Crosses and Tombs

It’s the evening of Good Friday, in what I can only say is the most unprecedented and disconcerting Easter weekend in recent times. And the crazy thing is, had you asked me a few Easters ago if I’d have ever imagined that I would have as disconcerting an Easter weekend as I was having then, I’d have told you I couldn’t imagine it. It simply could never be. I couldn’t have imagined anything worse.

This is a more difficult Good Friday for me than they usually would be, if one were usually specifically reflective on Good Friday of the sacrifice of Our Father, His only begotten Son. I’ll be honest: most Good Fridays I am with my mother. We are looking at wildflowers, or shopping, or otherwise spending time together. We won’t have a cheeseburger for lunch, but it isn’t like we are spending the day in particularly contemplative reflection of the sacrifices God made on our behalf with his Son. We are simply happy to be together, in anticipation of a glorious Easter Sunday celebration of His Resurrection.

This year, with this awful virus and social distancing and self-isolation, it’s a little different. My mom can’t be with us to celebrate (or shop, or look at the wildflowers.) We can’t help be more reflective, more contemplative, more prayerful about the sacrifice that is our Good Friday solemnity this year.

Several years ago, a dear friend of mine sent a series of magnificent reflections to me that can only be interpreted as a sort of divine intervention during a time of deep personal family crisis. Even though things have improved significantly since that time, I refer back to them often.

She implored us not to become discouraged in our time of despair. To “stay in the present moment as much as possible, not venturing into the unknowable future, trusting that God will give you all the strength you need to do this day,” as James Hollis, noted Jungian analyst said. To not allow ourselves to be overwhelmed with what was unknowable.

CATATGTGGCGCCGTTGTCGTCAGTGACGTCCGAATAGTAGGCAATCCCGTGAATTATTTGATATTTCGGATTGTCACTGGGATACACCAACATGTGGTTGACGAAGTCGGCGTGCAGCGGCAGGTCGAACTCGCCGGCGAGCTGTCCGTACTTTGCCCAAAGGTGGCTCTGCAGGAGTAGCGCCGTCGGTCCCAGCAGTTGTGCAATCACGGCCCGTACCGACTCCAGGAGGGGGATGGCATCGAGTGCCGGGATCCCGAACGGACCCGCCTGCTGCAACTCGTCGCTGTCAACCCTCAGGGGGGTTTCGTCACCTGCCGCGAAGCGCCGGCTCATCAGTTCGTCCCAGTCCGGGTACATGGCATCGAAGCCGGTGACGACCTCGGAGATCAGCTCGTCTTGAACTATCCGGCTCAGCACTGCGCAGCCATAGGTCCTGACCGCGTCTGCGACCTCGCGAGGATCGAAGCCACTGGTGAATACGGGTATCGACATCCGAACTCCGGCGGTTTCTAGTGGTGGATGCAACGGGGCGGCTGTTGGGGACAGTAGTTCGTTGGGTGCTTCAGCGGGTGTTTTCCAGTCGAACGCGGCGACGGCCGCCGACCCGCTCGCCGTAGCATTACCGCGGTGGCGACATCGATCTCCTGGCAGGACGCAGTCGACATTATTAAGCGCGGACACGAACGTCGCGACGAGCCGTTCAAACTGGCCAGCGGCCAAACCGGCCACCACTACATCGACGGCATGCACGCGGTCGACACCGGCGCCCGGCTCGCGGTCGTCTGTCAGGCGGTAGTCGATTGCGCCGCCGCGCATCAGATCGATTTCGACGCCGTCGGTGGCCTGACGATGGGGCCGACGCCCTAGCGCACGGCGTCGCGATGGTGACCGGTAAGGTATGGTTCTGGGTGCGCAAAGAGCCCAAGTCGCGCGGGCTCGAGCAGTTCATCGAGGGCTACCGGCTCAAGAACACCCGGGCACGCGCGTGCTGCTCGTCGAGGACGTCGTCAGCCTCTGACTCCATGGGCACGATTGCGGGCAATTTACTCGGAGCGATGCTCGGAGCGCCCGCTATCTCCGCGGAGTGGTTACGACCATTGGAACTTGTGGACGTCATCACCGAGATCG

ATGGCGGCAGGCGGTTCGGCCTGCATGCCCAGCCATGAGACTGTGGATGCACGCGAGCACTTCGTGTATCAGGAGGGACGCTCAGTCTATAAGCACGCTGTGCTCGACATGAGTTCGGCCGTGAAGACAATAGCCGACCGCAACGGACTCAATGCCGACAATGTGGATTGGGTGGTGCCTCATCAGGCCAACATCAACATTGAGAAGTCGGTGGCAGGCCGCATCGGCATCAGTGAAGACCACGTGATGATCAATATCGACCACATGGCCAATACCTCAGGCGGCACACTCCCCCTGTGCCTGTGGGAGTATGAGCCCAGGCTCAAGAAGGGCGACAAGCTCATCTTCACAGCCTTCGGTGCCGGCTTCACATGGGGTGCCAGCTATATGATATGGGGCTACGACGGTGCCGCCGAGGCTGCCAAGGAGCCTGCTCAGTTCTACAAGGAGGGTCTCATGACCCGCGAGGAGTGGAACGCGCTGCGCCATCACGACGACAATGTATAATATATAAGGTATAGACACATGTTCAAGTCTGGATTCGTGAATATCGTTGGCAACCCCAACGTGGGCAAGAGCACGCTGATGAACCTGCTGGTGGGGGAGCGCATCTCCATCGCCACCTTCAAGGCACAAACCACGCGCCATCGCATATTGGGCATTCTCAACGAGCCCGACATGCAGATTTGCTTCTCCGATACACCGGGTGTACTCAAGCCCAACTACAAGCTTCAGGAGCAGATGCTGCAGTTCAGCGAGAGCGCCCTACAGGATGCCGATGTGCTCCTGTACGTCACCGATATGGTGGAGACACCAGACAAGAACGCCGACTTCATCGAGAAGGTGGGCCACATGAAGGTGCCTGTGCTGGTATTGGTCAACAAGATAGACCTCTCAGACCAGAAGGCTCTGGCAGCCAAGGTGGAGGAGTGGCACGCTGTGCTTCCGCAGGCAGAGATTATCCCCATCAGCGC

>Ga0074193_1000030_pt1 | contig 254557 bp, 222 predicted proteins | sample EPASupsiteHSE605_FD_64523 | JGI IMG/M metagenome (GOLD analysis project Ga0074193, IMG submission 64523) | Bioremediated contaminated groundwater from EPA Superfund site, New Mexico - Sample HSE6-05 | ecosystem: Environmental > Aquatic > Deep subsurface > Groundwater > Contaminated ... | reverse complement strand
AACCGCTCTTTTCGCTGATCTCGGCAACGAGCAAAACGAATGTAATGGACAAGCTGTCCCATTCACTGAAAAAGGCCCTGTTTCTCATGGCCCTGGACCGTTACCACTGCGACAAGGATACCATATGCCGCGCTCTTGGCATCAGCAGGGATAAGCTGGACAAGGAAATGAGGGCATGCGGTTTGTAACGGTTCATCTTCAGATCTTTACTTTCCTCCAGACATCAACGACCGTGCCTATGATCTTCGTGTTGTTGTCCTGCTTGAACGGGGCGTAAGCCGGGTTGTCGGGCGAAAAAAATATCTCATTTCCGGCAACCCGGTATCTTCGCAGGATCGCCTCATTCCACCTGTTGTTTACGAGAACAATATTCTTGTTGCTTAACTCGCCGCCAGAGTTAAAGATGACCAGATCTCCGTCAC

“Offering it up” is far easier said than done. But as my friend reminded me, St. Paul had some words for times like these which are proving to be more and more timeless with each passing season:

Do not be anxious about anything, but in every situation, by prayer and petition, with thanksgiving, present your requests to God.  And the peace of God, which transcends all understanding, will guard your hearts and your minds in Christ Jesus.

Finally, brothers and sisters, whatever is true, whatever is noble, whatever is right, whatever is pure, whatever is lovely, whatever is admirable—if anything is excellent or praiseworthy—think about such things.  Whatever you have learned or received or heard from me, or seen in me—put it into practice. 

And the God of peace will be with you.

Philippians 4: 6-9

As we move into this very strange Easter weekend, may God’s peace truly be with all of us, as we each face our own individual crosses to bear and tombs to prepare. Our story, regardless how desperate and miserable, is, in fact, timeless.

I have no doubt that God is with us. Let us be with Him on this Good Friday evening.

2 thoughts on “Crosses and Tombs

  1. Good Friday has been incredibly impactful for me since I started attending a Good Friday service at our church in Lexington a few years ago. But I’ll have to say last year, this year, and forever here after, it’s an excruciating experience to me, having lost our son a little over a year ago, to think of what God, our Father, did in sacrificing His only Son for us. It’s unfathomable to experience this loss, but I am so, so blessed and grateful that because of what He did for us, I know I will see my own son again, and our separation is a thin, temporal boundary that while painful now, is so short in the timeline of eternity.


    1. Mary Beth, I can only imagine the pain but even through your pain you are giving yourself permission to continue to find blessings, gratitude and growth. That truly is an Easter blessing to cherish. Thank you for sharing and a very blessed Easter greeting to you and yours from us. ❤️


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